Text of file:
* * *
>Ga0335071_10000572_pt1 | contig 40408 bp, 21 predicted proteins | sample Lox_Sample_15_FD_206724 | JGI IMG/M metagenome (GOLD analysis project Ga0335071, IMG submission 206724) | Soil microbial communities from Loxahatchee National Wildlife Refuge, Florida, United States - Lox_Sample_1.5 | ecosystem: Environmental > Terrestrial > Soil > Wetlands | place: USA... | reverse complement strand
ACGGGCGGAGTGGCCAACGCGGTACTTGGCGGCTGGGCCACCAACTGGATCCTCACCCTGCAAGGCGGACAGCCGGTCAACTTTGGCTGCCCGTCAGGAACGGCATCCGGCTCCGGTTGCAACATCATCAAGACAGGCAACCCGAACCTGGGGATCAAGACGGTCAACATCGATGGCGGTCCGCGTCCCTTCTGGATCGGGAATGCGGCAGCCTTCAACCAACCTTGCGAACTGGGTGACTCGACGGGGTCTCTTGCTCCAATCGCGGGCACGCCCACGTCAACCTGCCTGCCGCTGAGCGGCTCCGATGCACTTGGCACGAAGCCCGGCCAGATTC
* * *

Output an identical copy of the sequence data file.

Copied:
>Ga0335071_10000572_pt1 | contig 40408 bp, 21 predicted proteins | sample Lox_Sample_15_FD_206724 | JGI IMG/M metagenome (GOLD analysis project Ga0335071, IMG submission 206724) | Soil microbial communities from Loxahatchee National Wildlife Refuge, Florida, United States - Lox_Sample_1.5 | ecosystem: Environmental > Terrestrial > Soil > Wetlands | place: USA... | reverse complement strand
ACGGGCGGAGTGGCCAACGCGGTACTTGGCGGCTGGGCCACCAACTGGATCCTCACCCTGCAAGGCGGACAGCCGGTCAACTTTGGCTGCCCGTCAGGAACGGCATCCGGCTCCGGTTGCAACATCATCAAGACAGGCAACCCGAACCTGGGGATCAAGACGGTCAACATCGATGGCGGTCCGCGTCCCTTCTGGATCGGGAATGCGGCAGCCTTCAACCAACCTTGCGAACTGGGTGACTCGACGGGGTCTCTTGCTCCAATCGCGGGCACGCCCACGTCAACCTGCCTGCCGCTGAGCGGCTCCGATGCACTTGGCACGAAGCCCGGCCAGATTC